Monday, December 28, 2009

It's Over!

Danger to Self: On the Front Line with an ER Psychiatrist, by Paul R. Linde. This was an interesting book. You get some good information about psychiatric standards and procedures, and about different disorders and illnesses. Hopefully I'll never have to use it, but it was interesting and now I know it in the event I do need it. I didn't much like most of the writing, the nitty-gritty of the usages, but overall the story was presented in such a way that it didn't make me over-analyze myself, which is a plus. The nitty-gritties were pretty annoying though: the author picked weird tenses to write in (present tense for the stories he was telling, with past for research or things that happened before the story he was telling, even though obviously some of the stories came before others; they jumped around a bit in time), and he had only one way of introducing quotes from the research([famous researcher] has this to say about [topic] in [book]:[quote]). They made it not as pleasant to read.  

The Sorcerer's Apprentice, by Mary Jane Begin. I came to this in a round-about way. Last night, my husband was watching trailers on IMDB and found on for a new movie by the same title. Watching over his shoulder, I thought it must be based on a book. I poked around a little this morning, though, and the movie's website doesn't mention any based-on-the-book-by, nor is anything like that listed at the end of the trailer. I looked at the catalog descriptions of the few books we have that all share this title, and this was the only one without a description in the OPAC record, so I went down and plucked it from the shelf. Long story short, this tells the story we all already know from that Mickey Mouse cartoon, but retells it poorly. The illustrations are over the top; colorful but not very amazing. The wizard looks like a not-yet-found-his-calling Kris Kringle, all smiley and wearing clothes trimmed in white fur, and girl's rosy cheeks and nose are so shiny she looks ill (or just super unwashed). Many of her expressions are imperfectly executed: her mouth says smiley but her eyes are doing something weird and sad. Also, we are given the impression that magic is very hard, but in actuality it seems to be entirely composed of made-up little poems you don't even have to learn in advance. The killer for me, though, is that, towards the end, the girl asks a question. The sorcerer evades with a you'll-understand-when-you-are-older line, and we are told that, when she was older, she did in fact understand. But we aren't told what it was that she ultimately understood. Gah! How can we learn anything from that?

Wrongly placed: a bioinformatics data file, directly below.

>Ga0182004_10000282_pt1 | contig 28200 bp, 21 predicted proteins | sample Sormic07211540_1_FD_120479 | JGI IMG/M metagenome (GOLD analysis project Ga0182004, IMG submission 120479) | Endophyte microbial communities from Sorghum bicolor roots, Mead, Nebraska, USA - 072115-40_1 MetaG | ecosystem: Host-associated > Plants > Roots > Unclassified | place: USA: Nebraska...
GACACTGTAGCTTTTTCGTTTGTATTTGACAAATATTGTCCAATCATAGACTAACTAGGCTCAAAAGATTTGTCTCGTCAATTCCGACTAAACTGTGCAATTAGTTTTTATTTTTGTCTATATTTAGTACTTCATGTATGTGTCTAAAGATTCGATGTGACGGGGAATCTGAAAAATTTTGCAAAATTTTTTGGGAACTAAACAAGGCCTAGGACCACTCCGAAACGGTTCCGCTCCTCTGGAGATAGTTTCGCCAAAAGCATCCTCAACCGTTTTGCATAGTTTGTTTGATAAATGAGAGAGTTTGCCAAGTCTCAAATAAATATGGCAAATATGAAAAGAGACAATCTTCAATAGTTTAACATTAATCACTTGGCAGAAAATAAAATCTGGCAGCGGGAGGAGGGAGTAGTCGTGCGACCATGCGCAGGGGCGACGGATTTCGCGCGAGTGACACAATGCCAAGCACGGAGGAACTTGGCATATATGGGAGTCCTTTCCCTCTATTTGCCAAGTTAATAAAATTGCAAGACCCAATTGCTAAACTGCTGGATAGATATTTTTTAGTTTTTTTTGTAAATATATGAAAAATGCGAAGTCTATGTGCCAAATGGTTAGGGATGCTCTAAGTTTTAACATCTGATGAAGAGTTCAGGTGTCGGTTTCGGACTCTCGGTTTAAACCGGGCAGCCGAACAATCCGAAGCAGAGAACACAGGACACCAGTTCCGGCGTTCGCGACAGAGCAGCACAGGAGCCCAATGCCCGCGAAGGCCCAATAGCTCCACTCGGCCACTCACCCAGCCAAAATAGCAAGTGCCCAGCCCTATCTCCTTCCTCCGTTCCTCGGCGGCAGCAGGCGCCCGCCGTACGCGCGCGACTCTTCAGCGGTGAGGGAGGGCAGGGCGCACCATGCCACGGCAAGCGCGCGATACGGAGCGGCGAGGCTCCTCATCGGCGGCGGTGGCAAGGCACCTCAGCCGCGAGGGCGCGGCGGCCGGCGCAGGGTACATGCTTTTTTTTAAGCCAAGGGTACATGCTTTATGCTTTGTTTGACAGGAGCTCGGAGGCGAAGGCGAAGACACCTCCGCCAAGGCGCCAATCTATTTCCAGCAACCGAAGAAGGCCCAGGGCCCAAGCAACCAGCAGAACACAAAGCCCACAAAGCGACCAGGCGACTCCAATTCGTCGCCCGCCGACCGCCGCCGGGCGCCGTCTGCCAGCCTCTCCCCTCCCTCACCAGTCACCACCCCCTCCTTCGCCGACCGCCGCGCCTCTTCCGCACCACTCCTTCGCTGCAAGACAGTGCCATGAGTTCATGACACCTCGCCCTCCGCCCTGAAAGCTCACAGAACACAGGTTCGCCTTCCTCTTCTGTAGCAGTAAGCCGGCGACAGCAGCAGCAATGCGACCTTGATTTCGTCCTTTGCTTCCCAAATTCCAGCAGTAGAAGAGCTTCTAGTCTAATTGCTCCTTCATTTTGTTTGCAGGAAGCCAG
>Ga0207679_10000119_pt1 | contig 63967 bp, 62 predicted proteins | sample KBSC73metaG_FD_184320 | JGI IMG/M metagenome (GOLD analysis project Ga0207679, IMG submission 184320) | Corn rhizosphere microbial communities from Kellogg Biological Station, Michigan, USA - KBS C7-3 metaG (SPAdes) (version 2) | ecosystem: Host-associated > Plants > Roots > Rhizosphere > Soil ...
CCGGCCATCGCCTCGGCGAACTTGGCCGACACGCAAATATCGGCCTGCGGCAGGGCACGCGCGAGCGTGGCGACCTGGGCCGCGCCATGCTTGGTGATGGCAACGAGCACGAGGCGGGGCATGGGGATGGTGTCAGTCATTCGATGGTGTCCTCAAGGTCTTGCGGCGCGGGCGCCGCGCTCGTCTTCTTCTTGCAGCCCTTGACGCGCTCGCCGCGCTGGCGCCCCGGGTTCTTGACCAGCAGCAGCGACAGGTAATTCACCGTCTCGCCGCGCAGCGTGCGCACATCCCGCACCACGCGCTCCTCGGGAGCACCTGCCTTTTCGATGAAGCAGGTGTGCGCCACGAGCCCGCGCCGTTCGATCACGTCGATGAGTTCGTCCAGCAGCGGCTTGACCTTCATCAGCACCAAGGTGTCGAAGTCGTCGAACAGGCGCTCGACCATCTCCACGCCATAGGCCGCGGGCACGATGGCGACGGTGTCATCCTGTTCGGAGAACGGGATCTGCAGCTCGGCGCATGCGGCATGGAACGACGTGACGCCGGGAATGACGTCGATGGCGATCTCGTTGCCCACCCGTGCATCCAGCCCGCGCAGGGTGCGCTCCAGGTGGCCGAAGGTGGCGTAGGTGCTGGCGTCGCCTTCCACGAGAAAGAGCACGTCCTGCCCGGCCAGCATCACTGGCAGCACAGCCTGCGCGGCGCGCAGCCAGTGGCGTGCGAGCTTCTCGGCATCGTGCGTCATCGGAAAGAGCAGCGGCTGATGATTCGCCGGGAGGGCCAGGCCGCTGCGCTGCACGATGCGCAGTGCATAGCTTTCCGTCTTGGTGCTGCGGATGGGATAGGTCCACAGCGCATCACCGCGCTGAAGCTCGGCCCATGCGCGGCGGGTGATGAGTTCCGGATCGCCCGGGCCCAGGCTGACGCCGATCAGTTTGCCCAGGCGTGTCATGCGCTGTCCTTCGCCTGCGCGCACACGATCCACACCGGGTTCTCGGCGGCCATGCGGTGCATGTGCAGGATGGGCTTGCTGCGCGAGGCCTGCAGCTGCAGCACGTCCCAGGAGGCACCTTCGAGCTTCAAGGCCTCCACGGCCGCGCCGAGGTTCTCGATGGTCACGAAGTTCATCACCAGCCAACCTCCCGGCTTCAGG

The Guinea Pig Diaries: My Life as an Experiment, by A.J. Jacobs. I finished the main part of this weeks ago, but I never got around to finishing the notes in the back. Well, I've now finished all the notes I care to read, so I'm done. I was disappointed in that 1) at least a couple of these little experiments were previously published as lonely articles, which I happen to have read, and 2) a few of these were obviously just made up to round out the book and weren't really worth the effort he put into writing them, or even the time it took me to read them.  

The Colour of Magic, by Terry Pratchett. I know I read this one, because I read them all, but my ability to recall information from the first few books is slightly lacking. I'm sad to say that, upon further reflection, this book doesn't make alot of sense by itself. It makes alot more sense now, reading for the second time, as I now have a grasp for how the world works and who the characters are and such, but reading for the first time... not really his best work. And errors! OK, not a lot, but a few missing words, a "now" instead of a "not," nothing I can't work around, but still!  

Art For Baby: High-contrast Images by Eleven Contemporary Artists to Explore with Your Child, by... um.... well, the artists included are Josef Albers, Patrick Caulfield, Damien Hirst, Gary Hume, Kazimir Malevich, Paul Morrison, Takashi Muakami, Julian Opie, Bridget Riley, and David Shrigley. There are some pull-out pieces in a pocket in the back that you can paste on your nursery wall, and they have artist bio information (written, apparently, by Sam Thorne), but I didn't read those. I'm glad I mentioned this to my coworker before I got to putting this up, as our conversation changed my opinion somewhat. I stand by my original conviction, which is, you cannot "explore" these with your infant. There isn't anything for you to talk about; it's not like looking at those other very simple board books where you can talk about how this beach ball is a different color set from our beach ball, and remember that time we went to the beach, etc. These are black and white images, some not even of specific things, and I'm not sure how much discussion could be generated. I'm also disinclined to classify them as "art." My coworker, who has several children, calls these sorts of books Baby Tolstoys. His daughter would stare at black and white images, especially stripes, apparently (there are not alot of stripes in this one). I don't know why people keep making black and white things for babies, and I don't think this book would be very interesting. No one give me an infant until I can complete some research. I would think a book of pictures of actual things, like one monochrome fruit per page, would be more practical. If I don't see you before the new year, which I likely won't, then have a safe drive, drink responsibly, and enjoy a good snog at midnight. I get another 3.5 days off, so I'll likely slob around again, meandering through a few more books I've got stacked up at home. Cosmos and Sci-Fi sound like a good New Year's Eve combo to me!

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